Special session called to roll back raises
Gov. Jim Gibbons said Friday he will call a special legislative session to take back the 4 percent cost of living raises state employees and teachers are scheduled to receive July 1.
The session is to begin June 23 and last for up to five days.
He said he discussed the decision with Senate Majority Leader Bill Raggio, R-Reno, and that Raggio agreed with him.
“On reflection, I have come to believe that deferring the scheduled (cost-of-living-adjustments) until the next legislative session is an important tool that will enable us to handle this budget crisis while avoiding painful layoffs, and only the Legislature can authorize that action,” the governor’s office quoted Raggio as saying.
Raggio said he changed his mind about holding a special session after talking with fiscal staff who told him the final additional shortfall was likely to be significantly higher than the $60 million announced at Thursday’s meeting. But instead of eliminating the raises, Raggio said he has asked for a bill draft that would delay them for a year in hopes lawmakers and the governor can find the necessary money.
“It’s difficult to support pay increases if you’re going to have to lay off people,” Raggio said. “I would rather save jobs than have the pay raises go in.”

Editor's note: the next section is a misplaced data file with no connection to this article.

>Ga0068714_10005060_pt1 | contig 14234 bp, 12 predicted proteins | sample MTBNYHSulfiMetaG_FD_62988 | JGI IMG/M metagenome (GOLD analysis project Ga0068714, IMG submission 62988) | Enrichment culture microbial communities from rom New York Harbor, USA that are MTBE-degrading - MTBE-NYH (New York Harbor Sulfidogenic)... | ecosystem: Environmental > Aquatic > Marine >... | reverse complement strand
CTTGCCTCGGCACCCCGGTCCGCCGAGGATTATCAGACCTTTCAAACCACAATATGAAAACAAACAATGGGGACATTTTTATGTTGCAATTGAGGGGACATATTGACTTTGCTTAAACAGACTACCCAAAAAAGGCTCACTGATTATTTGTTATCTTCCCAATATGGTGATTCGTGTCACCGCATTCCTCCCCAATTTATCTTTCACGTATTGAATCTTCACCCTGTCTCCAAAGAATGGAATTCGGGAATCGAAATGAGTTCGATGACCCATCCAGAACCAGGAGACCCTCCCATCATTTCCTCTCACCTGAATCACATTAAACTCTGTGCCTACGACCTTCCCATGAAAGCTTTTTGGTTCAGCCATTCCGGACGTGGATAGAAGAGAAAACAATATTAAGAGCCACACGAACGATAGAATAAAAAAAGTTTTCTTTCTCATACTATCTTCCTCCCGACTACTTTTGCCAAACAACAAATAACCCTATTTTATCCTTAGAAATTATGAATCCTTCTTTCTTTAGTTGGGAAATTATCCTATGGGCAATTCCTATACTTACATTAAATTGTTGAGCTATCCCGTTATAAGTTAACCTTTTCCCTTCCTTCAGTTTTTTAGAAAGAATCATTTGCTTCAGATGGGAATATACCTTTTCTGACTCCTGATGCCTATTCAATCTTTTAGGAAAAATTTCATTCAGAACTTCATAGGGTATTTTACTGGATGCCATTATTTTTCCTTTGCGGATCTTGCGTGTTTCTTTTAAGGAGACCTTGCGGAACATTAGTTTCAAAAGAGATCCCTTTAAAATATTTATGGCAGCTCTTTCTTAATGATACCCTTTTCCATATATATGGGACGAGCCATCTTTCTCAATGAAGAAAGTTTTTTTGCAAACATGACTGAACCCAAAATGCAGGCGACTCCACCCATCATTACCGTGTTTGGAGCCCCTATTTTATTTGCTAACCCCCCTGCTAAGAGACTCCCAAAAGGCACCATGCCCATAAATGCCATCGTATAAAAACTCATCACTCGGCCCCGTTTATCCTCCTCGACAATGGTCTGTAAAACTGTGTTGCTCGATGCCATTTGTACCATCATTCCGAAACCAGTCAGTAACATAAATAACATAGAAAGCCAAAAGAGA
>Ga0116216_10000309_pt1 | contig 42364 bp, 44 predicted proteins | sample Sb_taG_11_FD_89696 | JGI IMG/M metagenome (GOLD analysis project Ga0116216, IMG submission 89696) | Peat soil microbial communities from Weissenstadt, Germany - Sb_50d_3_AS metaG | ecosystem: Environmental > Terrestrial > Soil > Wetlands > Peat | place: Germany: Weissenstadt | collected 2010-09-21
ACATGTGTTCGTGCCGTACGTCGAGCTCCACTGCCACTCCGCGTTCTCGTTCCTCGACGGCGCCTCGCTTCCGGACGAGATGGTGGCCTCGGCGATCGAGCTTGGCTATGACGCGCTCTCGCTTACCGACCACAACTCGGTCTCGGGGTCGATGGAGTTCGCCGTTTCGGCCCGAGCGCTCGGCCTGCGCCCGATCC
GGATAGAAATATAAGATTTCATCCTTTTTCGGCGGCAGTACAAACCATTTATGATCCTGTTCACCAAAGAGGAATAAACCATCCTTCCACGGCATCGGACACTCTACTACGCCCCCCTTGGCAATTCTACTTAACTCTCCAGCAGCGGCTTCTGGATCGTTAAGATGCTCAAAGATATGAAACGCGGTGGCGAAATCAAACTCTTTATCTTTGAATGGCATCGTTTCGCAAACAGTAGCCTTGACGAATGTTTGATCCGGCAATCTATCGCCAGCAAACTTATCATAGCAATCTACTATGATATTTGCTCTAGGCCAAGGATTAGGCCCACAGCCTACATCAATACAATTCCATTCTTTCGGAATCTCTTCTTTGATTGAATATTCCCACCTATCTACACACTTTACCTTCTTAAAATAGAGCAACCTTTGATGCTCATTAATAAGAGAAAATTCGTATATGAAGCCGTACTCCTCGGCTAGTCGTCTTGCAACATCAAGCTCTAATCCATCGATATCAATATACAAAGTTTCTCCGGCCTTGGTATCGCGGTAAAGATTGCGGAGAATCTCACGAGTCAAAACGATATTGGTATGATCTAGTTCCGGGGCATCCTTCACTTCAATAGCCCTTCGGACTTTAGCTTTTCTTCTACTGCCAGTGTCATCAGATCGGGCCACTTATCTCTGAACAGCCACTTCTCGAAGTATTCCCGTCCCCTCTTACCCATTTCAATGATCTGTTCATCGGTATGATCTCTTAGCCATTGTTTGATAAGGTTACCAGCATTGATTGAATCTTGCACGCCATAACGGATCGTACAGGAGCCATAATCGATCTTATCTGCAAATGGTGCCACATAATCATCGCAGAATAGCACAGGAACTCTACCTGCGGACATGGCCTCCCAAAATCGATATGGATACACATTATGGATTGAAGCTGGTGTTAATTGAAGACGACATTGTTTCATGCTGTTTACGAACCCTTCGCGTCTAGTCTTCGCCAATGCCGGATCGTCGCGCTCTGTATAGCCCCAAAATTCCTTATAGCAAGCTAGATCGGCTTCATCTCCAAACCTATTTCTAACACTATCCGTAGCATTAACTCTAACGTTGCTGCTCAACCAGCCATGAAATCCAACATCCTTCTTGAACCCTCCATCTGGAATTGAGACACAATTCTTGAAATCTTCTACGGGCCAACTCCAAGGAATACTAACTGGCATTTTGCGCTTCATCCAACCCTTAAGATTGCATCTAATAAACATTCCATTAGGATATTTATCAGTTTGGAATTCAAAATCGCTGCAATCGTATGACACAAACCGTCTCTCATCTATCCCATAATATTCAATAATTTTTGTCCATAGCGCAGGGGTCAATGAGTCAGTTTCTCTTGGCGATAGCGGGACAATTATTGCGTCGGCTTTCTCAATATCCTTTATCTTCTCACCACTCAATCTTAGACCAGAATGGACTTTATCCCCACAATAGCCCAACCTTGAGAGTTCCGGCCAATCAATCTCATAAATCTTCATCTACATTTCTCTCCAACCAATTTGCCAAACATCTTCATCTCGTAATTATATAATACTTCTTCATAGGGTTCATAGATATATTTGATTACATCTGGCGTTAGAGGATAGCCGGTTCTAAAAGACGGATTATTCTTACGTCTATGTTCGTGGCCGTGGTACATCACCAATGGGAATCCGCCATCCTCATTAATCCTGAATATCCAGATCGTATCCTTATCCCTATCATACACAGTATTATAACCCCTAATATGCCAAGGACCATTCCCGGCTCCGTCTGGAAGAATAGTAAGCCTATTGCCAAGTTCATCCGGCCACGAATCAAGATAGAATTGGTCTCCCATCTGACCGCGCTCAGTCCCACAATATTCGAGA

He rejected the alternative of raising taxes and fees saying, “I’m not going to advocate tax increases at this time when we’re in a near-recession.”
That’s a 180-degree change from what Raggio said as he exited the meeting with the governor Thursday. He also said then that a special session would not be needed because the necessary budget cuts could be made through the Interim Finance Committee.
At the Thursday meeting, only Assembly Minority Leader Heidi Gansert, R-Reno, supported the idea of taking back the raises.
Taking back the pay raises would save upwards of $130 million in the coming fiscal year ” more than double the $60 million increase in the shortfall reported to the governor and lawmakers Thursday. That $60 million increase brings the total shortfall for this biennium to more than $970 million. Fiscal experts say it could reach $1 billion by the end of the month.
The news of a special session came as a shock to legislative leaders who complained during the Thursday meeting they were not advised about that budget meeting until less than a day before the announcement was made.
Assembly Ways and Means Chairman Morse Arberry angrily charged that any proposal to call a special session and take back employee raises should have been discussed Thursday.
“We just met yesterday and there was nothing about a special session on the table. I feel blind-sided, and I don’t appreciate it at all,” Arberry said. “We should have talked about that yesterday.”
Arberry said he was especially angered that the governor’s office didn’t notify him of the decision. He said he and other Democrats found out when news reporters began calling for comment.
“I might not be supporting going in and taking away the raises from teachers and state workers,” he said.